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Expat In Bacolod

Stephen Bentley - Writer

Tag: Word Wednesday

Parkour and B-boying: Word Wednesday

Two words today as I just could not resist looking up parkour and B-boying after yesterday’s wonderful article by NicNac.  I was a tad surprised to find any entries at all but here they are: Merriam-Webster has this to say about parkour: parkour noun par·kour \pär-ˈku̇r, ˈpär-ˌku̇r\ Popularity: Bottom 30% of words Definition  : the sport of traversing environmental obstacles by running, climbing, or leaping rapidly and efficiently Origin and Etymology of parkour French, alteration of parcours course, route, from Medieval Latin percursus, from Latin percurrere to run through, from per- + currere to run First Known Use: 2002 So now you know! Good old M-W says this about B-boying: B–boying noun B–boy·ing \ˈbē-¦bȯi-iŋ\ Popularity: Bottom 10% of words Definition of B–boying : break dancing… Read More

Stories by ‘G’ Alas No More – RIP G

RIP G is a sentiment I was not expecting to express any time soon. Sadly, G passed away early yesterday morning after a fatal and sudden heart attack. Some of you read his stories here and I’m sure you enjoyed them as I did. G, Gerry, started to send me the short stories soon after he became a regular visitor to this blog. I accepted most of them with glee, only refusing one because it was a little risqué. He had talent and in his younger days had screenplays accepted by Hollywood. Gerry and I soon became online friends and I was delighted to meet him when he flew into Bacolod with his wife from Mindanao, Philippines, where he lived with his wife Priskylet Panday… Read More

Rigmarole: Word Wednesday

“Well that was a right old rigmarole,” must have been said by millions in all English speaking countries. It’s such a quaint word but so effective. Merriam-Webster has this to say: rigmarole noun rig·ma·role \ˈri-gə-mə-ˌrōl, ˈrig-mə-\ Popularity: Bottom 50% of words Simple Definition of rigmarole : a long, complicated, and annoying process, description, etc. Source: Merriam-Webster’s Learner’s Dictionary Bottom 50 percent! Oh my! It deserves to be on the tip of everybody’s tongue 🙂 Full Definition of rigmarole 1:  confused or meaningless talk 2:  a complex and sometimes ritualistic procedure Examples of rigmarole in a sentence We had to go through the rigmarole of installing, registering, and activating the software before we found out it wouldn’t work. He just told us what to do without… Read More

Mendacious: Word Wednesday

The word “mendacious” popped into my mind for no earthly reason. But I thought while it’s there I may as well make use of it 🙂 Merriam-Webster has this to say: Popularity: Top 30% of words Simple Definition  : not honest : likely to tell lies : based on lies Full Definition of mendacious : given to or characterized by deception or falsehood or divergence from absolute truth <mendacious tales of his adventures> mendaciously adverb mendaciousness noun Examples n a sentence Indeed, the racist and Malthusian elements in Darwin’s work are subjects on which the new secularists are either silent, delicate, or mendacious. —Eugene McCarraher, Commonweal, 15 June 2007 A choice item in the collection of mendacious stories that were circulated about Columbus after his… Read More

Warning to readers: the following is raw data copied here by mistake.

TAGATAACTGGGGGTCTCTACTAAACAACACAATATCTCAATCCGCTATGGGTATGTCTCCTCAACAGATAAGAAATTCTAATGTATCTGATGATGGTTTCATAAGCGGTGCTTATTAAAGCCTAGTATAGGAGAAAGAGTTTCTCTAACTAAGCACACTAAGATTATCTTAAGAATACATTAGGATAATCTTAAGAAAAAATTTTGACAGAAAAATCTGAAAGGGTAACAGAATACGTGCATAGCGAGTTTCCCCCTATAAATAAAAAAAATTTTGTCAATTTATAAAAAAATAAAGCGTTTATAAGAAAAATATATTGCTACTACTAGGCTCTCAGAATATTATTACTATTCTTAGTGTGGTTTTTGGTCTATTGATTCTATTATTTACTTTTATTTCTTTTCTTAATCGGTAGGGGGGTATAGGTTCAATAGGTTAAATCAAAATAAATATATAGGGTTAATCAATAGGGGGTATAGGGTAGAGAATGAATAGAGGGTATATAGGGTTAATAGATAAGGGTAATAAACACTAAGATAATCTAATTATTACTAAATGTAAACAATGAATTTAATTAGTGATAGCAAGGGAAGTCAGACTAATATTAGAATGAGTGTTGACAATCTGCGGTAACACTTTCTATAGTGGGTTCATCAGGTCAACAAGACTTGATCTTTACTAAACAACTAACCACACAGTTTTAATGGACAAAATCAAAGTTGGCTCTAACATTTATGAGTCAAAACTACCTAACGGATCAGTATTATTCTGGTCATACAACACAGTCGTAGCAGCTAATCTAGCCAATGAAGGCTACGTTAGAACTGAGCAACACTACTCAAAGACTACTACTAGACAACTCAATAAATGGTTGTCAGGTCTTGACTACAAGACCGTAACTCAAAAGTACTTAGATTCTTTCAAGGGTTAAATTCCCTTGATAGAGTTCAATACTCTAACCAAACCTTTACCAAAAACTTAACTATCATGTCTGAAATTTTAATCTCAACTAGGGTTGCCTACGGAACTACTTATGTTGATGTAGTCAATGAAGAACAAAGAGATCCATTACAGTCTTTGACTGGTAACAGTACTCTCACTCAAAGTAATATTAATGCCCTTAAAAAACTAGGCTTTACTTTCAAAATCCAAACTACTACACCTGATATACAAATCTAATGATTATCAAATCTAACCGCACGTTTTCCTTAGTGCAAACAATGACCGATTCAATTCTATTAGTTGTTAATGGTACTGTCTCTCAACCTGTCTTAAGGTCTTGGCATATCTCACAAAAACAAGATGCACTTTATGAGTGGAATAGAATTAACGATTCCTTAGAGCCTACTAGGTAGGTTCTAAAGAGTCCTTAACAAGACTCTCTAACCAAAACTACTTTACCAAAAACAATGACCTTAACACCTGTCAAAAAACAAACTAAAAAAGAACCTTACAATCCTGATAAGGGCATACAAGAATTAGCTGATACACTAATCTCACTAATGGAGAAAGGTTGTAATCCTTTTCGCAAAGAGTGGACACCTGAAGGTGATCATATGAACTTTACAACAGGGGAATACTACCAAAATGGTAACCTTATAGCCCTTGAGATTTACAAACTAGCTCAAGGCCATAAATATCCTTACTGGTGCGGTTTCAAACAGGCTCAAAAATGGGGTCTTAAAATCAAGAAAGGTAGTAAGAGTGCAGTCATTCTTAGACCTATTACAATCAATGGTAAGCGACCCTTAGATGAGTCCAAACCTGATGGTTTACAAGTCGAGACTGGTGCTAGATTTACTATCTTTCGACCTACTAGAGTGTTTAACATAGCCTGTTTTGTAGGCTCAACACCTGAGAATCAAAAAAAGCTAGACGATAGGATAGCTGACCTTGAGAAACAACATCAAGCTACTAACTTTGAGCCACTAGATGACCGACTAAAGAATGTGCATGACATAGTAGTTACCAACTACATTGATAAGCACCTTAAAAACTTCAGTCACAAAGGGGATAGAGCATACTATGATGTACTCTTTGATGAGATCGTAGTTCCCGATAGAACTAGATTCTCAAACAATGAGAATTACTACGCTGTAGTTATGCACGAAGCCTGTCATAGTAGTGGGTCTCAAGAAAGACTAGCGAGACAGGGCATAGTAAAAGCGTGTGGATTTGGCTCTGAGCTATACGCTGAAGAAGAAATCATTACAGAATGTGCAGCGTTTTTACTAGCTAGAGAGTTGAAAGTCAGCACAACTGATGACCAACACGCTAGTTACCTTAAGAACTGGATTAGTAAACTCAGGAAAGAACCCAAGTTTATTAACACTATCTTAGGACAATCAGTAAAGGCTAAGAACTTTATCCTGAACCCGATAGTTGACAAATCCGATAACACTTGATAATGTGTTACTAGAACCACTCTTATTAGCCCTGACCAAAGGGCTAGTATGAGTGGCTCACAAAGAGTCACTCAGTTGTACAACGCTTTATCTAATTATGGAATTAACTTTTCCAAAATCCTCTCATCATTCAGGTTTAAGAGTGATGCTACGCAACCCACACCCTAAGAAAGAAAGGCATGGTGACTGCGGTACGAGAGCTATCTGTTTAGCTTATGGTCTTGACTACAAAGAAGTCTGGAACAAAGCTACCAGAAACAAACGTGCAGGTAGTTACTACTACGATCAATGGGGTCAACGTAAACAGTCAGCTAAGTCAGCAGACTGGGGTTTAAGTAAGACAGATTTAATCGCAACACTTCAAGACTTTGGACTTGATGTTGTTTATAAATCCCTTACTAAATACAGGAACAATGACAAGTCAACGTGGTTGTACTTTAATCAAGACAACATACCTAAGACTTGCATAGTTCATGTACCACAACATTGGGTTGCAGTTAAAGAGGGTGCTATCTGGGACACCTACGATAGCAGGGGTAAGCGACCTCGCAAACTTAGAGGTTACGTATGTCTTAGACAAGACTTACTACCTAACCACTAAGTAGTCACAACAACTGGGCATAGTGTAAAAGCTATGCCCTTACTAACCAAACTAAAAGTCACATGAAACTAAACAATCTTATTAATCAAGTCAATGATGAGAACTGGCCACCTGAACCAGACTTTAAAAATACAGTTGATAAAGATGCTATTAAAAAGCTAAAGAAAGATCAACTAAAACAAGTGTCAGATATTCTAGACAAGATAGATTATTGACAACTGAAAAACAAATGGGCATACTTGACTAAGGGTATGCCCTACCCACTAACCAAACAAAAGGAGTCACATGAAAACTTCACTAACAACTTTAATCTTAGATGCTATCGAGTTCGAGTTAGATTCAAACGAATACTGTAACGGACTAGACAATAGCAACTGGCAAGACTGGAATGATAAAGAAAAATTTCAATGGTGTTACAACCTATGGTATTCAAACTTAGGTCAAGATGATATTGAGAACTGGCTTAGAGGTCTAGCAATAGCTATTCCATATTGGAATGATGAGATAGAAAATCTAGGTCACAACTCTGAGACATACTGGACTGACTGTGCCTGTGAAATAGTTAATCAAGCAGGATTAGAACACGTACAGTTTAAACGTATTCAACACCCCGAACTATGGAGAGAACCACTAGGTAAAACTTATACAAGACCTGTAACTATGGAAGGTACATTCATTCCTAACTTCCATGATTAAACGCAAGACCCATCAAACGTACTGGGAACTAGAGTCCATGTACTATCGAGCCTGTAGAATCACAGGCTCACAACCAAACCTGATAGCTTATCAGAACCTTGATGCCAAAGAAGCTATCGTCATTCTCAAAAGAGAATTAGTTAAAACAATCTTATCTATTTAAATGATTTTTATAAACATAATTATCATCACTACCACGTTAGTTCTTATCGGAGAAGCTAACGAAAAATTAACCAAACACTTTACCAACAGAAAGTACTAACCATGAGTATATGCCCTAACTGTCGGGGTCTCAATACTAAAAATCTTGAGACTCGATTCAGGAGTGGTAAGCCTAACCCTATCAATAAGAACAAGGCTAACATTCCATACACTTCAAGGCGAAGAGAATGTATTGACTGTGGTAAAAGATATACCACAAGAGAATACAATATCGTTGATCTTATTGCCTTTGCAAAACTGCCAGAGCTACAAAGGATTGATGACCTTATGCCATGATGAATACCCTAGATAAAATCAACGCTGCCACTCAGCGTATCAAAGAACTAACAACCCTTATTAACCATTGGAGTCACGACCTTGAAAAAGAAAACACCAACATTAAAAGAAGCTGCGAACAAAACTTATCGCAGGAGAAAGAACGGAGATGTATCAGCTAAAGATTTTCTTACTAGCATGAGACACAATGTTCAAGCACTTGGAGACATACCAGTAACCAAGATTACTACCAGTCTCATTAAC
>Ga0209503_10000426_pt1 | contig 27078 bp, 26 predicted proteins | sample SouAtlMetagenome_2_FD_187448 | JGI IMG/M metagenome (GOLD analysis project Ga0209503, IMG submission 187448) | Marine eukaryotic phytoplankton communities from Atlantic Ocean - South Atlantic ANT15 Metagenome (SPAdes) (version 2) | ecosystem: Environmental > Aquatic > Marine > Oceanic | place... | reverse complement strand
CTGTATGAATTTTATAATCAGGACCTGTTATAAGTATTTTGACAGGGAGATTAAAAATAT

Word Wednesday Fun: Antipodes

The Antipodes The Antipodes is often used by us British to describe those “kith and kinfolk” dwelling in Australia or New Zealand. I had occasion to use it today in a freelance article. It was one of those moments when the word sprang into my mind and as a precaution I checked its meaning. I was correct and it was the right word in the context that I was writing. What surprised me, and on reflection I fail to understand why I was surprised, was reading the literal meaning of the noun antipode. I was so used to hearing “the Antipodes” used to describe Australia and New Zealand that I had become impervious to any other meaning. Following the usual pattern, the Merriam-Webster definition first followed by… Read More

Word Wednesday – Savvy – January 13, 2016

Savvy? Savvy is the first word to feature in this, my inaugural regular Word Wednesday. One word in the mighty lexicon of the English language will be chosen each week. The idea is to help all writers to improve their vocabulary. It matters not whether you are writing a novel, a school essay, a thesis or a job application; a wide vocabulary improves the end result. If you wish to choose a word please let me know and I will endeavor to accommodate your wish. A love of words goes a long way towards one’s enjoyment of a book or any story spoken or written. My interest goes beyond the word per se as I often wonder about its origins. I hope this series will sometimes… Read More

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